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August 11, 2015 // 4:57 PM

New Survey Reveals The Most Annoying Email Pet Peeves [Just Released]

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Eight weeks ago, we polled Sidekick content readers to ask them about their biggest email pet peeves.

Over 4,000 responses later … the tribe has spoken. Here we reveal the data behind it all, including:

  the #1 most annoying first email pet peeve (it’s not what I expected)

  what 92% of people agree on about late-night emails

  the most overused email sign offs, according to 4,012 people

While the specifics of what annoys people about an introductory emails is just one piece of the puzzle, it’s an important piece. Understanding these nitpicks can help us write more effective networking emails or follow-up emails.

Download 36 free sales email templates here to start sending better sales emails today.

We can leverage this knowledge to understand what people don’t like, so we can send the kind of emails that they do like.

Lo-and-behold the biggest pet first email peeves, according to over 4,000 people:

1. Bad grammar is the biggest email pet peeve of all. tweet-stat.png

Personally, I don’t care when someone sends an email with bad grammar. Yet I’m definitely the minority here, as you can see with responses to our first question:

1_biggest-email-pet-peeve-sidekick-survey-data_copy.png

As the graph shows, these were the top three pet peeves:

1. 40% of people said bad grammar was their BIGGEST email pet peeve.

2. 39% of respondents said lengthy emails was their biggest pet peeve.

3. 15% of people said it was a lack of a clear question (although this personally annoys me more than anything).

Those three answers alone accounted for 94% of all pet peeves.

The remaining 6% were split between receiving an email with too many acronyms and getting a late-night email. Which brings me to the next point …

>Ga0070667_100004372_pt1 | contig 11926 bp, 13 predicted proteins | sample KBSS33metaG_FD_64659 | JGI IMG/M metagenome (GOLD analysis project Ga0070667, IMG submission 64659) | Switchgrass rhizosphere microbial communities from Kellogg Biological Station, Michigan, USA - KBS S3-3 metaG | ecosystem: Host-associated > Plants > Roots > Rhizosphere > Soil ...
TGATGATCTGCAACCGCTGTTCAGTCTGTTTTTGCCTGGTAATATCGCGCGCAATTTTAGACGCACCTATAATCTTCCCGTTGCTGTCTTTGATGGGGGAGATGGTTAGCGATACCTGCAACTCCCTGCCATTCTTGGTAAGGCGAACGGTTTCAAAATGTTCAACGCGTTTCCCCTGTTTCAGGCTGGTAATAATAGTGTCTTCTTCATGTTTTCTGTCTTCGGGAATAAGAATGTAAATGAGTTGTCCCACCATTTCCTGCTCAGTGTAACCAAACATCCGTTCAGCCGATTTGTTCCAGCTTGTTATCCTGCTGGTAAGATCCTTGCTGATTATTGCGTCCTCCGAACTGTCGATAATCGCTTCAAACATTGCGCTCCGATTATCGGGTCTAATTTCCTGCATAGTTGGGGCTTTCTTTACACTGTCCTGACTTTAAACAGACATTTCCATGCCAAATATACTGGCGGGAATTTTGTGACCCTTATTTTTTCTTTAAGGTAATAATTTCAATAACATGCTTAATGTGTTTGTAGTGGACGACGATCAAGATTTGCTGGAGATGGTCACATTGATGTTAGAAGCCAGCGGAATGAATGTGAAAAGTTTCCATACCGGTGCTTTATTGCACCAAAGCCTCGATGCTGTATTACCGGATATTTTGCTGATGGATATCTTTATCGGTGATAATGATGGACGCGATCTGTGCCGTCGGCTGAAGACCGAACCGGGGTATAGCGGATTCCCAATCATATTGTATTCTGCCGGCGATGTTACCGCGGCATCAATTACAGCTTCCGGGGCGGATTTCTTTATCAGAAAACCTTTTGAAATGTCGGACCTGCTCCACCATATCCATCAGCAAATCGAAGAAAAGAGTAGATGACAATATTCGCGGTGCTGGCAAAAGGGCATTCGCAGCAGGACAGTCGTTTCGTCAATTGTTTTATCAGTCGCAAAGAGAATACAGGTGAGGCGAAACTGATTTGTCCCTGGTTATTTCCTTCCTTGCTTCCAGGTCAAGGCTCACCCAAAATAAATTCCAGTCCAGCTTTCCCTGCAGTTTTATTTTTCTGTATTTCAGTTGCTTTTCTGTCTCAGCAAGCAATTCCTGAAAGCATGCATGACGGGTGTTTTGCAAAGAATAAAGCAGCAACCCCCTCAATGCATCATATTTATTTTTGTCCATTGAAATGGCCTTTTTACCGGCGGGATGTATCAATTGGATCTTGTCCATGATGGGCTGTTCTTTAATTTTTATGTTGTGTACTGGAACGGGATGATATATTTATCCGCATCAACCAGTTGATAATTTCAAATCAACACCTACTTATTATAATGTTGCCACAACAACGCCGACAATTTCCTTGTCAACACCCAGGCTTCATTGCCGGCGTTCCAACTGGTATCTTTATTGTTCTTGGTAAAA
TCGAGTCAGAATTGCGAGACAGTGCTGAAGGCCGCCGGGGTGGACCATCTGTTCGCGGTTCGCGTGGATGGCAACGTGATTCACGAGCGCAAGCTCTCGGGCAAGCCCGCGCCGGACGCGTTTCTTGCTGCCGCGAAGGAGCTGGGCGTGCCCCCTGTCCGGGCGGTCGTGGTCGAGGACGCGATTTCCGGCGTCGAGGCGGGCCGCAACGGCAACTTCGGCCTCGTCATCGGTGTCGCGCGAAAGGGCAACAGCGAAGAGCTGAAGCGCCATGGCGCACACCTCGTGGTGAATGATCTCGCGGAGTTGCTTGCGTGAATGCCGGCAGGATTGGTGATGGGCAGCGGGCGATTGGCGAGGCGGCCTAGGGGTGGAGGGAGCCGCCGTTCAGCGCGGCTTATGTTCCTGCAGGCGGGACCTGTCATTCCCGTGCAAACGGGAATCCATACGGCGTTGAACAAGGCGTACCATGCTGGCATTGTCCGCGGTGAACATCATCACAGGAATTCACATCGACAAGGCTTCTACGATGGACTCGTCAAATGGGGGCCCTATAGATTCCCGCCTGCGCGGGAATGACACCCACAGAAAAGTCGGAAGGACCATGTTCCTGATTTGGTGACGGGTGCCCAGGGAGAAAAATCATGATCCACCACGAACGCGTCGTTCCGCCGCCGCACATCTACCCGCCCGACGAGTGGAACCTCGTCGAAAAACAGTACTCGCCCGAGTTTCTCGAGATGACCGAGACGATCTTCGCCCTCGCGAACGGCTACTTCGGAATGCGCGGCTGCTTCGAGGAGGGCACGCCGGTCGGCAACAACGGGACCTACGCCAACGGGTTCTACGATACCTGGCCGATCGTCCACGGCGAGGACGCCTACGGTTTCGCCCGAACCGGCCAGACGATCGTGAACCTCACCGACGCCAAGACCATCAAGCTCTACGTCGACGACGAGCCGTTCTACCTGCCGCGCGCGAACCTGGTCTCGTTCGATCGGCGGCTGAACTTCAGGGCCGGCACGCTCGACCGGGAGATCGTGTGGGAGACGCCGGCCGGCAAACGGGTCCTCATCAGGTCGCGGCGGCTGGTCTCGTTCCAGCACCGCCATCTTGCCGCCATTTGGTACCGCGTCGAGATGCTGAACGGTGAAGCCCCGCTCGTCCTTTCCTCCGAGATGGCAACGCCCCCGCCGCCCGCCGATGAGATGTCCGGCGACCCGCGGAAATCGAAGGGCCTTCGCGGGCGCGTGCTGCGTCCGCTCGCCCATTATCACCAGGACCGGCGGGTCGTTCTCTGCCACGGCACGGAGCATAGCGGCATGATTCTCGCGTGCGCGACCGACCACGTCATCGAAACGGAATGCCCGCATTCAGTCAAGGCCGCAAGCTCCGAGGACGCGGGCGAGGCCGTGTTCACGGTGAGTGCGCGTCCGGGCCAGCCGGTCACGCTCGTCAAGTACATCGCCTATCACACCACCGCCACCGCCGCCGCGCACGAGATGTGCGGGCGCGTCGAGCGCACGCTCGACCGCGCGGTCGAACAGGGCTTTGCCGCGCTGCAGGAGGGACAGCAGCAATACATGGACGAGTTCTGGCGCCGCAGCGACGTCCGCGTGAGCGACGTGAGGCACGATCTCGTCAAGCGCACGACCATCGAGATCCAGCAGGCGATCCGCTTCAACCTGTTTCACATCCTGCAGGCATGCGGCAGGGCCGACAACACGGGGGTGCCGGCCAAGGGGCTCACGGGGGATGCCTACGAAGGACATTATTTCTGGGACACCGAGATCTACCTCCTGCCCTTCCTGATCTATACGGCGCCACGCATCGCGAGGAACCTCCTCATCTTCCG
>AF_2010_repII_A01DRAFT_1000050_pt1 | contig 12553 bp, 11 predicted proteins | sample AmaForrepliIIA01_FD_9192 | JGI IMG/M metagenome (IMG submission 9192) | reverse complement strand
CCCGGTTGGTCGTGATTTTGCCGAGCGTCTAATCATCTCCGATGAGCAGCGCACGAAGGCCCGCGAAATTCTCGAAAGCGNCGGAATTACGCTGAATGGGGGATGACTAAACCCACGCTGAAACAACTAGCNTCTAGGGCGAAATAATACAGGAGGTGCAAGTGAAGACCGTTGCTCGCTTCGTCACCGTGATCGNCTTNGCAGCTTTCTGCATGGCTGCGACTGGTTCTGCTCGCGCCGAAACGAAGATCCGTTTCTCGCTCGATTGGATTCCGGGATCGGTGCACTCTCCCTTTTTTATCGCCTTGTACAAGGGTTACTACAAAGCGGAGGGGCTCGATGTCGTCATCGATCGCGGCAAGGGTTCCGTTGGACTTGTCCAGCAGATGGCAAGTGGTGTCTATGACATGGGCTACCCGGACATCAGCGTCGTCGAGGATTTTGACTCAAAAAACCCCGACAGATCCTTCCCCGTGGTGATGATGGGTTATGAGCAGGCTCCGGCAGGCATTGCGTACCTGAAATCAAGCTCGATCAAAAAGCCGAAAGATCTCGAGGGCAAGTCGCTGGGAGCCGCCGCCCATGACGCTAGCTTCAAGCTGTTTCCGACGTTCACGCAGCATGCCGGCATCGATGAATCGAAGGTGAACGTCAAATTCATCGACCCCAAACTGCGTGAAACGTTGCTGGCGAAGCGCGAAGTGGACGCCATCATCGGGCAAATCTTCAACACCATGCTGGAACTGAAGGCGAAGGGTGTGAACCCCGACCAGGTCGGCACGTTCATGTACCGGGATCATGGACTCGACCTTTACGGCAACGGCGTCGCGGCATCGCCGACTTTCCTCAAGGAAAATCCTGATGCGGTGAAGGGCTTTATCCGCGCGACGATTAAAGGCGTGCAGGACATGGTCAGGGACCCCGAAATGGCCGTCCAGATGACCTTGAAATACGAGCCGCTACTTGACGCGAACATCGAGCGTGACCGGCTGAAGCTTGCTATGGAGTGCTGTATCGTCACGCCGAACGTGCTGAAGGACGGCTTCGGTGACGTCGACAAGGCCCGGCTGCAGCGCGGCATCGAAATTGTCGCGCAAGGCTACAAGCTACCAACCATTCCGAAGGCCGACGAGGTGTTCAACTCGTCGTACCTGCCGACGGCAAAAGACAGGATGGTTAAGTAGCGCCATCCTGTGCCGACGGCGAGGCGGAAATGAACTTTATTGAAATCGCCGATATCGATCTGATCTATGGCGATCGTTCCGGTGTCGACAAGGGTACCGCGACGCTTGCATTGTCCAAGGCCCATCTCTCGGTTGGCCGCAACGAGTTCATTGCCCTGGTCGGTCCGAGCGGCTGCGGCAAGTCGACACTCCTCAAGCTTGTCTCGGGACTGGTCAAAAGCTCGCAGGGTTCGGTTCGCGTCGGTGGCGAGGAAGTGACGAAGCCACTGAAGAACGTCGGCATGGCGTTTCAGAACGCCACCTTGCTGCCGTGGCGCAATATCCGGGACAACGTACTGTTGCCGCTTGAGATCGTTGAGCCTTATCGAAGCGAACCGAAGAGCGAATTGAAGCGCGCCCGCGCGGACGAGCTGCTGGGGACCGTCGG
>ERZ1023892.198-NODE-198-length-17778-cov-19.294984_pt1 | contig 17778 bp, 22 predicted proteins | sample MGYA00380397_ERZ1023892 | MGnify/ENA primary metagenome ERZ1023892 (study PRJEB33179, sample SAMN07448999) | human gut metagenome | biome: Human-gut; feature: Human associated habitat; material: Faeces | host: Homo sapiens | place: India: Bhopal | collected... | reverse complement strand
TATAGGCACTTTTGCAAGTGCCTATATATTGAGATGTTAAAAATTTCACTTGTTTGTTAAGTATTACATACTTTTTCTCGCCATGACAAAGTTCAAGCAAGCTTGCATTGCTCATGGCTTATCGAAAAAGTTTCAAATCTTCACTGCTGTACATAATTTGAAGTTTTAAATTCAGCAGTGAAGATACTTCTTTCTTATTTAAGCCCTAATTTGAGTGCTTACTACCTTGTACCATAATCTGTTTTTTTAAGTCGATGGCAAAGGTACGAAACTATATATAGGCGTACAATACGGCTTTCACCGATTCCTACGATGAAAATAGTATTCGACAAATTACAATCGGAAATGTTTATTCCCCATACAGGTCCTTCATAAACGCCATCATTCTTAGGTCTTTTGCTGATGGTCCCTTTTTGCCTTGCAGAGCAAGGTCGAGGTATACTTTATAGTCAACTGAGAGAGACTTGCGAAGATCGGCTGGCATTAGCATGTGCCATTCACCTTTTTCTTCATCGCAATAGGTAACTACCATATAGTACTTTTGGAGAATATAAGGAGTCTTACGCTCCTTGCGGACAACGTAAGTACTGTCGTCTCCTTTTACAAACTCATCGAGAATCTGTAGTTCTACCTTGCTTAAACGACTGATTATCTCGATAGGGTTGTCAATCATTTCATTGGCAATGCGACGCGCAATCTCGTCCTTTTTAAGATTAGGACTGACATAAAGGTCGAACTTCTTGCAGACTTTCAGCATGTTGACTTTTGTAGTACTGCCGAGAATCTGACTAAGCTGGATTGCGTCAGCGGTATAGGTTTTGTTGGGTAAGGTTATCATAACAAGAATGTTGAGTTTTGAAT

2. 91% of people don’t care if they receive a late-night email.  tweet-stat.png

When asked about receiving emails after business hours, respondents had the following answers:

 2_receive-email-after-business-hours-3-am-sidekick-survey-content_copy.png

The responses were clear:

  • 53% of people said it doesn’t bother them at all.
  • 38% think it’s weird, but not a big deal.
  • 9% consider it unprofessional and rude.

That means 91% of people don't mind receiving a late-night email.

This further validates the reasoning behind why we should stop obsessing over sending late-night emails or not.

Okay ... so people don’t care when they receive emails, but do they care about how people sign off those emails?

3. 46% of people believe certain email sign-offs are overused. tweet-stat.png

Finally, we asked two questions about email sign-offs (i.e. how we end our emails before mentioning our name):

1. How do you sign off from that first email?

2. What email sign offs do you feel are the most overused?

The top three results for how people sign off an email accounted for nearly two-thirds of all the votes:

  • "regards" (32%)
  • "thanks" (22%)
  • "best" (14%)

Here was the full spectrum of results:

 3_sign-off-cold-email-data-sidekick-content-survey_copy.png

Here’s what I found even more interesting …

I originally ran this survey because I was confused with email sign-offs like “best.” Best what? What does that even mean?? 

But clearly my feelings didn't resonate with the majority - in fact, 54% of respondents said they weren’t even annoyed by email sign offs

However, that also means 46% of people do believe certain email sign-offs are overused. When asked which ones, we heard the following: 

4_email-sign-offs-overused-data-sidekick-content-survey_copy.png

Note: respondents could select multiple answers, thus the total respondents is greater than 100%. 

For the smaller cohort of people who found specific email signs off irking, the most overused were:

  • "sincerely" (14%)
  • "regards" (14%)
  • "best" (12%)
  • "cheers" (10%)

Perhaps this means a few of us may need to rethink how we sign off our emails?

In summary, here’s a checklist of email pet peeves to avoid.

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Want a 5-minute phone call? Or advice from someone successful? If we give them one simple question to answer (or even dumb it down to a yes or no question), we can send fewer follow-up emails. 
 

Follow this checklist and you’ll be sidestepping these email pet peeves like a boss.

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